Teacher suing Ministry of Education for defamation
A former CedarBridge Academy teacher has launched a defamation case against the Ministry of Education over documents she claimed were placed in her files without her knowledge.
Karen Clemons told the Supreme Court that a series of five documents she found within her files contained false or misleading statements about her work at the school.
She added that the ministry was required to inform her of the documents and give her an opportunity to respond to them, but that did not take place.
“The defendant had a duty as well as an opportunity to rectify the matter but failed to do so,” Ms Clemons said.
She told the court that she came to work for the Ministry of Education in 2000 after several years as a special-education teacher in Fort Worth, Texas, where she said her records showed her performance was “no less than exemplary”.
Ms Clemons said she began work as an information technology instructor that September.
She told the court she was made aware that as a teacher there were two different personnel files in her name, one at the ministry and another “travelling” file kept at the school.
Ms Clemons added that at the time the Collective Bargaining Agreement between the Government and the Bermuda Union of Teachers prohibited “derogatory” material regarding a teacher’s conduct, character, personality of service from being included in their file without their knowledge.
In October 2004, she said Kalmar Richards, the then principal of the school and now Commissioner of Education, observed one of her classes.
Ms Clemons said that she asked Ms Richards if she could review her file and was told to contact her assistant.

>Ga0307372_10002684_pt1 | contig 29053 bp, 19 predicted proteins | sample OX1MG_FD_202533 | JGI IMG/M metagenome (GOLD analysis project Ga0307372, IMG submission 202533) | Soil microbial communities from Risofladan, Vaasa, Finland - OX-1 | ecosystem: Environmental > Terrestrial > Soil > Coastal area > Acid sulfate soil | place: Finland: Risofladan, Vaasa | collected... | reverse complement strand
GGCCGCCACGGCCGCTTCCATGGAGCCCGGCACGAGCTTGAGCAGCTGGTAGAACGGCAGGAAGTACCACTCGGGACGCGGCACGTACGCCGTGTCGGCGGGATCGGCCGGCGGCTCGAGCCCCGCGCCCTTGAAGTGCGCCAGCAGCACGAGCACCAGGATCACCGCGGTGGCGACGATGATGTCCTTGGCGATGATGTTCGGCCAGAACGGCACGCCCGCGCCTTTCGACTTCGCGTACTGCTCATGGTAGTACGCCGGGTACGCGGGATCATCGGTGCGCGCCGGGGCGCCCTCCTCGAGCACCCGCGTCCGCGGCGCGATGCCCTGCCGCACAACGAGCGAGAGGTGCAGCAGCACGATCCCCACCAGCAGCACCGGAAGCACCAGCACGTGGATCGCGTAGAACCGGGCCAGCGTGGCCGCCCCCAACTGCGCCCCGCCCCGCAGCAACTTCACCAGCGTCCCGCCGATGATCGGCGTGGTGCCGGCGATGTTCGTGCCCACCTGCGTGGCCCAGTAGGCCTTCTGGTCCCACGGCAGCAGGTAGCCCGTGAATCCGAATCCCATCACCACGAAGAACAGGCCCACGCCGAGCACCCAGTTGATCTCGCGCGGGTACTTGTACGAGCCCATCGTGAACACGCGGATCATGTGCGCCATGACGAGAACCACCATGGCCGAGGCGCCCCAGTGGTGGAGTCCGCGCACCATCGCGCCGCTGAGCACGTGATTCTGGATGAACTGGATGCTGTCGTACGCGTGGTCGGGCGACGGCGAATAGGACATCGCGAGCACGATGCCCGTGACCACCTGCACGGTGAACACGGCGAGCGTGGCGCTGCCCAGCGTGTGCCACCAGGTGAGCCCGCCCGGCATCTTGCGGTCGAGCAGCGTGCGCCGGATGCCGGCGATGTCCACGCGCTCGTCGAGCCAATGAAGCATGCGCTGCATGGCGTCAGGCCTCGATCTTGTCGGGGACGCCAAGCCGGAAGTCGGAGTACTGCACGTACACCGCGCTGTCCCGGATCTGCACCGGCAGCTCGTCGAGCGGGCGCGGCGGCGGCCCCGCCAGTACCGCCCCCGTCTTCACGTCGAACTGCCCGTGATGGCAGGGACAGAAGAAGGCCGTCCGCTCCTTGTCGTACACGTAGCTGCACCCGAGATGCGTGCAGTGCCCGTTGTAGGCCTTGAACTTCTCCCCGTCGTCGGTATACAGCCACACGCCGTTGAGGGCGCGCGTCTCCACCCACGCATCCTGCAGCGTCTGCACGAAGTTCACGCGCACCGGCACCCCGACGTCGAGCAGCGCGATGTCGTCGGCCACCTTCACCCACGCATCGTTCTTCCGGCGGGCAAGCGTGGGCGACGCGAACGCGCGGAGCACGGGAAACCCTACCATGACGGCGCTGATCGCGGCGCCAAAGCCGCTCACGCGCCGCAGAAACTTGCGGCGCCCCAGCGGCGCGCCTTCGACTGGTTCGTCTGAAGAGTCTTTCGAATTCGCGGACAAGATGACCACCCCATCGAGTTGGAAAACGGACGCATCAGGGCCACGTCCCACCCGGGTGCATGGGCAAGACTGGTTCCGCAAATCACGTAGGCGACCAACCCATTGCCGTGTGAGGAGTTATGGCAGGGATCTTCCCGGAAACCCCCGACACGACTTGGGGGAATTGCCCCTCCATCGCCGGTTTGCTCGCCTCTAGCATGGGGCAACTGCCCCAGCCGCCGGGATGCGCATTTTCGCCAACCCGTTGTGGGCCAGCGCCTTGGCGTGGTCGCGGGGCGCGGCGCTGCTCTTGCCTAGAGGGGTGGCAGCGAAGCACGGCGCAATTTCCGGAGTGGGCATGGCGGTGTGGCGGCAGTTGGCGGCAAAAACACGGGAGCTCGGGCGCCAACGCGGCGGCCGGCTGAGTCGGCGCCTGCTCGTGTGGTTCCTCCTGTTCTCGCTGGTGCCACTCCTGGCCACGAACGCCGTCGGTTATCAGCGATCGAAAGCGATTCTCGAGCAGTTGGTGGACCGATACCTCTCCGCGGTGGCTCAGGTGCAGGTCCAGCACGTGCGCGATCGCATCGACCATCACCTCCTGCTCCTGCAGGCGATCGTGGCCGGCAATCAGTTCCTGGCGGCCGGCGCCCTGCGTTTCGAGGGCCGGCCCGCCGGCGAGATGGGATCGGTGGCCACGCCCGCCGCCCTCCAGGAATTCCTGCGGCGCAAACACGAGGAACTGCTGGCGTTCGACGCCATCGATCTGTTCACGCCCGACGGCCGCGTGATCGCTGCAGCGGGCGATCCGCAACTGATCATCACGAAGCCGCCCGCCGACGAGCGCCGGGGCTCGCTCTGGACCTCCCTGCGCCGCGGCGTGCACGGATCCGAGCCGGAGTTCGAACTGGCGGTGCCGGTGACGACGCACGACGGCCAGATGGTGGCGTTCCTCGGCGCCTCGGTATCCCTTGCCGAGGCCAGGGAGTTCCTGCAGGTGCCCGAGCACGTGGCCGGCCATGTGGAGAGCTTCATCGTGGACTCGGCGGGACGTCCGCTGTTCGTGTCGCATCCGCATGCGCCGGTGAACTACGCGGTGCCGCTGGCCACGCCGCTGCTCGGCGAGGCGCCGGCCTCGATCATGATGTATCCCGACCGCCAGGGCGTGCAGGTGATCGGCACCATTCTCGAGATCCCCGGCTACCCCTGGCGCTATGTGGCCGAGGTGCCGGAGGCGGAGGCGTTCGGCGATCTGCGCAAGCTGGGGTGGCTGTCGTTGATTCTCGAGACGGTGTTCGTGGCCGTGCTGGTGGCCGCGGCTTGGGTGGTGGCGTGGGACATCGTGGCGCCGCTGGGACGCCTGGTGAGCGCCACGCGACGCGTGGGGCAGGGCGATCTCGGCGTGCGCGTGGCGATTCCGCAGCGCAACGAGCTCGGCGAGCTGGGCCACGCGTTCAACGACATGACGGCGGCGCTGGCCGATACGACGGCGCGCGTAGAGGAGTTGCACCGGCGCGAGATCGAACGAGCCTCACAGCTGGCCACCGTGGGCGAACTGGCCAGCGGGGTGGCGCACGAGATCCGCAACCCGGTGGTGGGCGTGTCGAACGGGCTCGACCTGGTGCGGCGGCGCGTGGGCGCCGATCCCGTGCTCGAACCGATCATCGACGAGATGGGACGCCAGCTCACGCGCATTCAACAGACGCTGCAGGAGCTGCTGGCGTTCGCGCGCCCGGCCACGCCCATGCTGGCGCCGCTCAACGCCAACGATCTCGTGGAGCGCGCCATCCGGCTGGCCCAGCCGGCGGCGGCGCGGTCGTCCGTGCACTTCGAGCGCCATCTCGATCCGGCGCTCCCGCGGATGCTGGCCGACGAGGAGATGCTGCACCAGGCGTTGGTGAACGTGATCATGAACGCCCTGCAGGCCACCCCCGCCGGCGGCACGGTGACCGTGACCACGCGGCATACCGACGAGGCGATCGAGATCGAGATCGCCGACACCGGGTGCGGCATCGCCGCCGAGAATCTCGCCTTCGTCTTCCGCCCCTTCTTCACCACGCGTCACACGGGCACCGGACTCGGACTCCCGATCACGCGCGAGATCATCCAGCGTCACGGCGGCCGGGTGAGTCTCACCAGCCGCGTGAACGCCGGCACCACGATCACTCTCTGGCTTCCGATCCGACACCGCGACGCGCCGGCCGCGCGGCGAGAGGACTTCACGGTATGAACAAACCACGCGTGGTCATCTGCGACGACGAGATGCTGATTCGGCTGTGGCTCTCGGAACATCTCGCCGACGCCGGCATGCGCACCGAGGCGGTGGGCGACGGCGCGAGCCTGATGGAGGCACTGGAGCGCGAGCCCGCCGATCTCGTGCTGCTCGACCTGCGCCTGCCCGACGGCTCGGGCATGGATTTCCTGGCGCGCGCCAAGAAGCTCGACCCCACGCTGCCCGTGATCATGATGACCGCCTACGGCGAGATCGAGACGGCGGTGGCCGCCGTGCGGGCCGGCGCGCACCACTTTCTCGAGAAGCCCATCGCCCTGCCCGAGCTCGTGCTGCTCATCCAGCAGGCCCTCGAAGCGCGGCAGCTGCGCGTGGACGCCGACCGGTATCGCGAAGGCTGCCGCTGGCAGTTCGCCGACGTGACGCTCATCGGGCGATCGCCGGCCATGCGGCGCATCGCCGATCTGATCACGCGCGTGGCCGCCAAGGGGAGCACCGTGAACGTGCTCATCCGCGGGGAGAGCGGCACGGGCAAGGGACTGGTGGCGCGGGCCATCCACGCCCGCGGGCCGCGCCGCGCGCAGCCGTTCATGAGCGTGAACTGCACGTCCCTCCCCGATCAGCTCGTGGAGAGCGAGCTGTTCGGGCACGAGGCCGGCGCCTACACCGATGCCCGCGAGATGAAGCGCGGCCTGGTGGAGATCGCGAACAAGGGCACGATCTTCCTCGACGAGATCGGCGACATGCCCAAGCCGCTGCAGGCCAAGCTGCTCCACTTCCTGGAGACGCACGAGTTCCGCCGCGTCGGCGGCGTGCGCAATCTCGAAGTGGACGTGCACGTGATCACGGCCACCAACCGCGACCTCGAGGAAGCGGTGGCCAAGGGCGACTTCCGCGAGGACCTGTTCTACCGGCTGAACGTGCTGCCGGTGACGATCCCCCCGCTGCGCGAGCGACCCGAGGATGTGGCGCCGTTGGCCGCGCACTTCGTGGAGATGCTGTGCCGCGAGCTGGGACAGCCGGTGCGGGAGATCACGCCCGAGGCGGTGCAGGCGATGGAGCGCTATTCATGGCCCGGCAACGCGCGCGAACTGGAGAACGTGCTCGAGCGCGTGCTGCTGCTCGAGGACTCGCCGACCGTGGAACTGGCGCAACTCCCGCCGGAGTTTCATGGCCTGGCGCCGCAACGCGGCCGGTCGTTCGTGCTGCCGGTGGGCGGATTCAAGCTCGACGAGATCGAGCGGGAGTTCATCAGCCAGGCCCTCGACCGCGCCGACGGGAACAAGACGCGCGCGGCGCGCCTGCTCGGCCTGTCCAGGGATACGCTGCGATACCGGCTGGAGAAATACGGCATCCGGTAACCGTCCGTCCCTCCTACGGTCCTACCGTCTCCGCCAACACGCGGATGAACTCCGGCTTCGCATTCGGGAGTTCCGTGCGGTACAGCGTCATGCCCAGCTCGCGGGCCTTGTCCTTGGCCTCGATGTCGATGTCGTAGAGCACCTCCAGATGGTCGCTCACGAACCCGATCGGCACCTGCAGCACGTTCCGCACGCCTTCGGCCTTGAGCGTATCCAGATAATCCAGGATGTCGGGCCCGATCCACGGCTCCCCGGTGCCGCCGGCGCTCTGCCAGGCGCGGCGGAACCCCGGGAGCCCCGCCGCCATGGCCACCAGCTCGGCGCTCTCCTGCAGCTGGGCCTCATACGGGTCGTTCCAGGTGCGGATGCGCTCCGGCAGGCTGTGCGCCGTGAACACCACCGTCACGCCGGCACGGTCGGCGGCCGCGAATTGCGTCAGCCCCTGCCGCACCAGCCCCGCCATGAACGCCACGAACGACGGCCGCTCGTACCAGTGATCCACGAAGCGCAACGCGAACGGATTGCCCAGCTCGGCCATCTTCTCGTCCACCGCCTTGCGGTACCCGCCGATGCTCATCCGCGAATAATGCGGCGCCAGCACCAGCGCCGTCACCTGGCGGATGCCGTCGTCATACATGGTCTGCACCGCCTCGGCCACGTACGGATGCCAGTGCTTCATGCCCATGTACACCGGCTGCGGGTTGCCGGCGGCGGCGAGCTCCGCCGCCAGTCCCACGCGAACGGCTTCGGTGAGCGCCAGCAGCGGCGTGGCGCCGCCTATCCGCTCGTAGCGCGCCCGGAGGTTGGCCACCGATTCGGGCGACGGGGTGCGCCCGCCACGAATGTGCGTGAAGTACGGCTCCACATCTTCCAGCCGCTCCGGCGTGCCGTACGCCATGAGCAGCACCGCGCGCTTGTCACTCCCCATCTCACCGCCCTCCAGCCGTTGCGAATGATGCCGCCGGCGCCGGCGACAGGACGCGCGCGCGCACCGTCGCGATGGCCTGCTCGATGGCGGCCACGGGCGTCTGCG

She said she subsequently received an e-mail from Ms Richards requesting a copy of her lesson plan and education strategies.
Ms Clemons said she felt the request was odd as such requests were usually made only to new teachers, and came to believe the request was made as a “stall tactic”.
She told the court that when she did review the file in 2006 after a colleague raised concerns about her own file, she found several documents that she either did not receive or had received different versions of.
Ms Clemons noted that some of the documents contained handwritten notes not included on the documents provided to her which she had never been able to respond to or correct.
She told the court that one teacher evaluation in her file was seven pages long and included hand written notes by Ms Richards, but the version she had received was only three pages long.
Ms Clemons said she was later informed that Ms Richards was responsible for determining what documents should be placed in her personnel file.
She said that she went through the grievance process and that Ms Richards was ordered to purge all documents that she had not received from the file.
But she claimed that documents ordered to be purged were actually moved from her “travelling” file to her permanent record.
“Sixteen years on this is still the case,” Ms Clemons added.
She told the court she believed the documents had been included in her personnel files deliberately and maliciously to damage her career and reputation.
The trial continues.
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